September 9, 2009

Central Bank hires private printer to destroy paper money

The Bangko Sentral ng Pilipinas (BSP), who just alloted P2 billion to acquire a brand new currency printer, has been outsourcing the shredding and burning of defective security paper used for printing money to a private company located in Marikina.

Sources close to the Monetary Board, the central bank’s policy-making arm, said Monetary Board members were not informed that the Security Printing Complex (SPC), headed by assistant governor Eve Avila, has outsourced the destruction of security paper to a paper manufacturer and notebooks maker, Noah’s Paper Mills

But the same sources said even without approval, deliveries started this month and at least two BSP armoured vehicles pick up the defective security paper from SPC three times a week for disposing. It was also disclosed that a special armoured car carrying higher-valued banknotes are scheduled every Saturday.

BSP officials were alarmed that SPC did not seek Monetary Board approval to contract a private company to handle the security paper used for making currency notes. The defective security paper was bought from a Spanish papermaker in 2004 to print P100 banknotes.

The Monetary Board is composed of seven members and chaired by the BSP governor, Amando M. Tetangco Jr. who has been with the central bank for more than 30 years. The rest of the board members, with the exception of twice re-appointed Raul Boncan, took on the job only in 2005 while Ignacio Bunye, former press secretary, was appointed last year.

The Monetary Board has already ordered SPC to submit a production report to account for volume and spoilage. BSP can print up to one billion pieces of banknotes at different denominations per year.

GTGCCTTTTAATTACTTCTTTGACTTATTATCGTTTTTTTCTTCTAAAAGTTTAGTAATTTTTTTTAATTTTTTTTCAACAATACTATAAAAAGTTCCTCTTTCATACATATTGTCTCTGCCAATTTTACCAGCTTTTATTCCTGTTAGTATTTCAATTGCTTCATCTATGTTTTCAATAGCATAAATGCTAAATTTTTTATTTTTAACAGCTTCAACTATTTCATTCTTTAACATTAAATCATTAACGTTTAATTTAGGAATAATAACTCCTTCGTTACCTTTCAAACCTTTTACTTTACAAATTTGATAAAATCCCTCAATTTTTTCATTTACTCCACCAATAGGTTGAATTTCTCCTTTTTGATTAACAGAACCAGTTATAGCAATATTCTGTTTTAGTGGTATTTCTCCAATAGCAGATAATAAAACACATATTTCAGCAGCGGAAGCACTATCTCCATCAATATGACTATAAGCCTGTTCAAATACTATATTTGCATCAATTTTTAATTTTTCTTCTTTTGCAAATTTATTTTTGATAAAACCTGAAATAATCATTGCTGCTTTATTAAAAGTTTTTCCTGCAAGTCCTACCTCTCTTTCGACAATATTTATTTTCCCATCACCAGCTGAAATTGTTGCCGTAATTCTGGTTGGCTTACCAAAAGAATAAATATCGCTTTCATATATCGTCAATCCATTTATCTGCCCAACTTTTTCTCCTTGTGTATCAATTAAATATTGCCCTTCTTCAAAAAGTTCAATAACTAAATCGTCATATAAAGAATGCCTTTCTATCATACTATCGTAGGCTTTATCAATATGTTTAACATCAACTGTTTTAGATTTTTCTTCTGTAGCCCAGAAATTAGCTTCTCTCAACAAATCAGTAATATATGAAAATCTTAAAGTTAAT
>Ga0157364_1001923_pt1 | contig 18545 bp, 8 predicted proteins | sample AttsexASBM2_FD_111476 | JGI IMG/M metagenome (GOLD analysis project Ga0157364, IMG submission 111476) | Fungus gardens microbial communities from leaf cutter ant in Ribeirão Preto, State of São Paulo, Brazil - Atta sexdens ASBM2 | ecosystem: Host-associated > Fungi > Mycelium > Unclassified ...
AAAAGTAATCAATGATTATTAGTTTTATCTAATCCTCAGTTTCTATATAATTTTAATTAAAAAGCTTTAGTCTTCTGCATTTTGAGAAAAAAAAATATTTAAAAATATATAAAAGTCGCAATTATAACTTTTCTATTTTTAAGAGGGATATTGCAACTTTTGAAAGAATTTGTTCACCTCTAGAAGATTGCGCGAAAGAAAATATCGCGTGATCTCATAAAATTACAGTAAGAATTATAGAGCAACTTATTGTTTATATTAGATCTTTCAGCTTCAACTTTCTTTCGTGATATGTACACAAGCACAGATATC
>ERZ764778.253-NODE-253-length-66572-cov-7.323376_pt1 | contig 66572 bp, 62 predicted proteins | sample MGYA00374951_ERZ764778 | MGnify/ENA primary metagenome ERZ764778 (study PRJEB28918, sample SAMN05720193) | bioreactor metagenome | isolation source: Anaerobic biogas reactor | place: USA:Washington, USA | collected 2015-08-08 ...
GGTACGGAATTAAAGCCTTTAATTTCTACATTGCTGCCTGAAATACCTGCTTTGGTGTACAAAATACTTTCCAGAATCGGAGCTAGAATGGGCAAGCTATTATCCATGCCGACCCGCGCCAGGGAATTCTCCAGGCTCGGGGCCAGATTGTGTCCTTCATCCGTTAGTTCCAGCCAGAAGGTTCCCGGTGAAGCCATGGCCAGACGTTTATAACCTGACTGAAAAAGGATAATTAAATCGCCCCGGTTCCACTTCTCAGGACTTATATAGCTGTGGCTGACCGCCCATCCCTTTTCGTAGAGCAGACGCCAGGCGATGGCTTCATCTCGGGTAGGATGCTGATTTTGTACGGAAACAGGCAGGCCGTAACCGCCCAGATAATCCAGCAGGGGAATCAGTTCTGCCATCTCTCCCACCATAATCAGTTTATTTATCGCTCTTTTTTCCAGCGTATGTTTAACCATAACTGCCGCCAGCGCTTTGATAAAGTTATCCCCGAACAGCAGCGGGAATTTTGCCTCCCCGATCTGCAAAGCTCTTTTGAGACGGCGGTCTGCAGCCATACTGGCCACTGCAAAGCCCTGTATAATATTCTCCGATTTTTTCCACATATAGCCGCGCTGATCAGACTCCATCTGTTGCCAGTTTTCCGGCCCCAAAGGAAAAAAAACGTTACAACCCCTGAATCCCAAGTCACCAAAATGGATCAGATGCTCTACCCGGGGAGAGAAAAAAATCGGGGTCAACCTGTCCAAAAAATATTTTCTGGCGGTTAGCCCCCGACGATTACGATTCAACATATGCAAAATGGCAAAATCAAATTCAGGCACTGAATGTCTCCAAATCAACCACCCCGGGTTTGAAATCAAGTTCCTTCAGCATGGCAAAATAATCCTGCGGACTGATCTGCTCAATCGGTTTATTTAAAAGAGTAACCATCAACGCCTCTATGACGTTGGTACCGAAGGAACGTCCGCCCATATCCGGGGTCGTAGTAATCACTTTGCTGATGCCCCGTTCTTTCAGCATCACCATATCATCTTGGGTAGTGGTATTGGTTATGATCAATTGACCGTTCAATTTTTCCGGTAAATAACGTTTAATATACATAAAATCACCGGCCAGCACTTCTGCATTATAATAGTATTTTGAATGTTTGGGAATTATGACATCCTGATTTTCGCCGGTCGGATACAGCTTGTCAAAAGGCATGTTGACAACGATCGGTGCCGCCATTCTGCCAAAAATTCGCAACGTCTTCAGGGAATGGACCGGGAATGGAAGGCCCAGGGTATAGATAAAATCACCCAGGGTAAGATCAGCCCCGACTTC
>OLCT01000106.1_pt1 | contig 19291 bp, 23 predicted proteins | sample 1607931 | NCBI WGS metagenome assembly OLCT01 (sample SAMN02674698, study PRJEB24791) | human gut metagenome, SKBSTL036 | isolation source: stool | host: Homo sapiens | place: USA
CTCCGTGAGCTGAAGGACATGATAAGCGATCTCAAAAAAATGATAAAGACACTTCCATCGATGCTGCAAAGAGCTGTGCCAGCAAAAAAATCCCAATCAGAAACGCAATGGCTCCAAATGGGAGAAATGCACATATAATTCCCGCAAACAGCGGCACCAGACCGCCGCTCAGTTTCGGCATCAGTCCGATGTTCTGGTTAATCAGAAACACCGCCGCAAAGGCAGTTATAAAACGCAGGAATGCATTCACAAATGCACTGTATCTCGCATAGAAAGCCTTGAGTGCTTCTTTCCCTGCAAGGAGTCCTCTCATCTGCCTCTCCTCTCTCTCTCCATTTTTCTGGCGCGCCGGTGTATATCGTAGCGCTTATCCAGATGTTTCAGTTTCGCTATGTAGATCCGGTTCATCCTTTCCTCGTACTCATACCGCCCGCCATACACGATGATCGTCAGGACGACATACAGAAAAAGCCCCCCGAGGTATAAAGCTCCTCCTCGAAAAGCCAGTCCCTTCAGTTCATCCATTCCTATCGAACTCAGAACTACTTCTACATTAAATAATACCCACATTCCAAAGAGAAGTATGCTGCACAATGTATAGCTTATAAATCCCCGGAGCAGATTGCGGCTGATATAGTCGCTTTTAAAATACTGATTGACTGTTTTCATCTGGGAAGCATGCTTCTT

Sources said about six percent of SPC spoilage are destroyed but Monetary Board members want to know how defective money is being disposed of.

The BSP is already mired in controversies especially in the bidding of new currency printers.

It is planning to buy a superline currency printing press. The original proposal, which was approved by the Monetary Board in 2007, was to buy two superline printers but a decision was made last month to cut the budget by half.

Because of parties pushing for a negotiated bid, which would blow up the cost by as much as P2 billion, the Monetary Board has ruled that a straight out bidding process will be done.

Once the new printer is acquired, it will replace two printing presses, bought in the 1980s. BSP’s money shredding activities are also done in the Quezon City plant

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